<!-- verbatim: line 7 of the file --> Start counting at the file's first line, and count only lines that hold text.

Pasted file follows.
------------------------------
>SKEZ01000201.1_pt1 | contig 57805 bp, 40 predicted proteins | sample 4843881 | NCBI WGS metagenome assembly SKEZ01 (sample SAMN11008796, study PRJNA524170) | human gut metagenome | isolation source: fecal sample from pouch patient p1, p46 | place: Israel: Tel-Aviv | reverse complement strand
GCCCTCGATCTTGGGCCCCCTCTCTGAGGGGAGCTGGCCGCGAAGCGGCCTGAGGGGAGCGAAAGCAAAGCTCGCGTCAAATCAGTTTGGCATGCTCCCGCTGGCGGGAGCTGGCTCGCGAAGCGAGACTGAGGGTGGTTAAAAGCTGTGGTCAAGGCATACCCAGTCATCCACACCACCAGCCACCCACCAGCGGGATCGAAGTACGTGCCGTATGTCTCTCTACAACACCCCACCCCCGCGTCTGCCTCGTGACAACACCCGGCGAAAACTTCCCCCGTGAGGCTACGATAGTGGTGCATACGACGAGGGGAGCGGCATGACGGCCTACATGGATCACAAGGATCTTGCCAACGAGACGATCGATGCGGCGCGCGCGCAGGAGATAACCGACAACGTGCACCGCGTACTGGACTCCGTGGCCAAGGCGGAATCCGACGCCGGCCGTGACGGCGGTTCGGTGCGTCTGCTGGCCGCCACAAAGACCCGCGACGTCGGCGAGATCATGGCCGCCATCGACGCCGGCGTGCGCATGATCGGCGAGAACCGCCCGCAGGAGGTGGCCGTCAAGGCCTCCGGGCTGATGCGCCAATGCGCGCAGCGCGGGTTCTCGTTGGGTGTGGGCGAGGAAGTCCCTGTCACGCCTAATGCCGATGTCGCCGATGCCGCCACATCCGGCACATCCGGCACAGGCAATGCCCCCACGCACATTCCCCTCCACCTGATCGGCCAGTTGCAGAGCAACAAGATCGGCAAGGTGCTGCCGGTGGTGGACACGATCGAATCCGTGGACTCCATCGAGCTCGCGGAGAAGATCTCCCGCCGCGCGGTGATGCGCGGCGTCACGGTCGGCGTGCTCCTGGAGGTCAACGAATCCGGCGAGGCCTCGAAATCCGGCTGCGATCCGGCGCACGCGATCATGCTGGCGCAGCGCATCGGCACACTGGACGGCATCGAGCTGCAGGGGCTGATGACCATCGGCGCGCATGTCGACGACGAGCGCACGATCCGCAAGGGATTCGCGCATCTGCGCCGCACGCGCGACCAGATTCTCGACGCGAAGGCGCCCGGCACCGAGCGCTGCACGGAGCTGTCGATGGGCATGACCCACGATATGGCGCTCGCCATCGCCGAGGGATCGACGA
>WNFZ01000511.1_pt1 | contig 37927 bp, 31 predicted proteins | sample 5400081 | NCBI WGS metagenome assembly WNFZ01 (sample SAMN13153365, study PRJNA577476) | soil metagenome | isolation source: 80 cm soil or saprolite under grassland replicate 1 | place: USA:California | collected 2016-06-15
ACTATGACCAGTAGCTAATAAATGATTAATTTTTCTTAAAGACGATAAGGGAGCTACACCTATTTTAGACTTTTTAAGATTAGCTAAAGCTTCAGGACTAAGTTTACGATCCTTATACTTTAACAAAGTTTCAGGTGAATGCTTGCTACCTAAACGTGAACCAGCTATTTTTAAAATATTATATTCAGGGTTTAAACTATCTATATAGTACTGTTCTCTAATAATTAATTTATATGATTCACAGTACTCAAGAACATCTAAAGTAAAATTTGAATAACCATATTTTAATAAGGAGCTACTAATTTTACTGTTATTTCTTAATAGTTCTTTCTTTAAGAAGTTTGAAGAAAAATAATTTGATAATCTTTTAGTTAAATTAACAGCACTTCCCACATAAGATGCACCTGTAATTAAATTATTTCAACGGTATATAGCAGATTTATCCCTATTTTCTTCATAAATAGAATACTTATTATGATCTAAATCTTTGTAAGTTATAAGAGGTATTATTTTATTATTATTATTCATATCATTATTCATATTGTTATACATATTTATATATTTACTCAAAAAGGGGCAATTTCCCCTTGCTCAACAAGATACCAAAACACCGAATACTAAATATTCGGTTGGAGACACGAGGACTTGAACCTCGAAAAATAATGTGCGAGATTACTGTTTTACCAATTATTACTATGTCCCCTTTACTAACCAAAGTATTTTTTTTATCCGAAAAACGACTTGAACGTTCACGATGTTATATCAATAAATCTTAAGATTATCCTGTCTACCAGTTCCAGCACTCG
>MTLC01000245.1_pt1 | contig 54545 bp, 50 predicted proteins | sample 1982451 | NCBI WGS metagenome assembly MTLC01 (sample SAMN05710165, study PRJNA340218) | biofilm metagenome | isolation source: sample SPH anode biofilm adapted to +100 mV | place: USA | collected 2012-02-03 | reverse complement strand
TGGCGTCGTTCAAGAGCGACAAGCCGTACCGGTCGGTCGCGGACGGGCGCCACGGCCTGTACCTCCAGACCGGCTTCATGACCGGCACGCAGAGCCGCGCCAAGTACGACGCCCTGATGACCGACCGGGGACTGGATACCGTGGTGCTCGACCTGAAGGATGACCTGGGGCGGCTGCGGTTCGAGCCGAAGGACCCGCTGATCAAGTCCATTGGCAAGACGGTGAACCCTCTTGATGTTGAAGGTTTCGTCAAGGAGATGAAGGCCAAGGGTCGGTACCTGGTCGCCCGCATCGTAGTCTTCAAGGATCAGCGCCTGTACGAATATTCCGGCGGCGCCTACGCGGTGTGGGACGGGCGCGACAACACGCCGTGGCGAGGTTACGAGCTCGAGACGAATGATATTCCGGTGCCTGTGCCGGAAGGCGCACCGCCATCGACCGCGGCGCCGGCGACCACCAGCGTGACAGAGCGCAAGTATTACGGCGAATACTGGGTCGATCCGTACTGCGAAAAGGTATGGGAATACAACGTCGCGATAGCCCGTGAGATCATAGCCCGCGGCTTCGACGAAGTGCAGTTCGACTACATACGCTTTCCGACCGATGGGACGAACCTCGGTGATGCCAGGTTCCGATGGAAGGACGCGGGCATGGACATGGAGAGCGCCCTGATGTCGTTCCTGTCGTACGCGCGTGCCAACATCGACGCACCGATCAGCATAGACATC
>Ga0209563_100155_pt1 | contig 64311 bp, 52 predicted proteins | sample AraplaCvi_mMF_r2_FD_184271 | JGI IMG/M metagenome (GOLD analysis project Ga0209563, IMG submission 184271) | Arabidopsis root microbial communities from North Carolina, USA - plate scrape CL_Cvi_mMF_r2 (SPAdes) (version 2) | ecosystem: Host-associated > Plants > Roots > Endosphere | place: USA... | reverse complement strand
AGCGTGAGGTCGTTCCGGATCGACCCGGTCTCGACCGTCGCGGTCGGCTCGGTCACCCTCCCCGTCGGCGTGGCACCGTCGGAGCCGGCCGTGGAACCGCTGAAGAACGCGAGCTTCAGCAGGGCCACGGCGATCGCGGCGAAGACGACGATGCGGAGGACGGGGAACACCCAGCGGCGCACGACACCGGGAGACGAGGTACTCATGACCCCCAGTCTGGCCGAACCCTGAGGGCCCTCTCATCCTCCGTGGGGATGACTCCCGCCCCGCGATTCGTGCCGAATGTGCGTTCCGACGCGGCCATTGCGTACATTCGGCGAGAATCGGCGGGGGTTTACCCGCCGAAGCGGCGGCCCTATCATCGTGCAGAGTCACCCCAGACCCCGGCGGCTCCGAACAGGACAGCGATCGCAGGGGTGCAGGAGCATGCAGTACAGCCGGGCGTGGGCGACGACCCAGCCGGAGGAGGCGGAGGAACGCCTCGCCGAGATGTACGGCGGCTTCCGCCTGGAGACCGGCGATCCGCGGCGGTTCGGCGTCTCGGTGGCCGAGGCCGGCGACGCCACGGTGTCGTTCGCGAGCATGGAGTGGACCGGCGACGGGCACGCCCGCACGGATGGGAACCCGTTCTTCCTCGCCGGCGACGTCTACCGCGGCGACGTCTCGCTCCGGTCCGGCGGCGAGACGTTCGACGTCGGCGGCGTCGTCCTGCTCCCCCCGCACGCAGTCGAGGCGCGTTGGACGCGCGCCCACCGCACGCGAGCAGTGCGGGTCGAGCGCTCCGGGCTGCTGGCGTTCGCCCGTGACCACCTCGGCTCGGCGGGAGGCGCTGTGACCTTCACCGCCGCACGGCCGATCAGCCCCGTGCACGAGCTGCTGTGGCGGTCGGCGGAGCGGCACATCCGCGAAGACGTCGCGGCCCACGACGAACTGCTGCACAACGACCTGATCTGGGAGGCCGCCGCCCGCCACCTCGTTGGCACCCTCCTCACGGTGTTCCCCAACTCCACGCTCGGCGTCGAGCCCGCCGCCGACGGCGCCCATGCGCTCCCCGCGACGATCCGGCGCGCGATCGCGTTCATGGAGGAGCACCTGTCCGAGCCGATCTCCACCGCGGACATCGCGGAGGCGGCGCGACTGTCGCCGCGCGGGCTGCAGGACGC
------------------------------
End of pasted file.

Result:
>Ga0209563_100155_pt1 | contig 64311 bp, 52 predicted proteins | sample AraplaCvi_mMF_r2_FD_184271 | JGI IMG/M metagenome (GOLD analysis project Ga0209563, IMG submission 184271) | Arabidopsis root microbial communities from North Carolina, USA - plate scrape CL_Cvi_mMF_r2 (SPAdes) (version 2) | ecosystem: Host-associated > Plants > Roots > Endosphere | place: USA... | reverse complement strand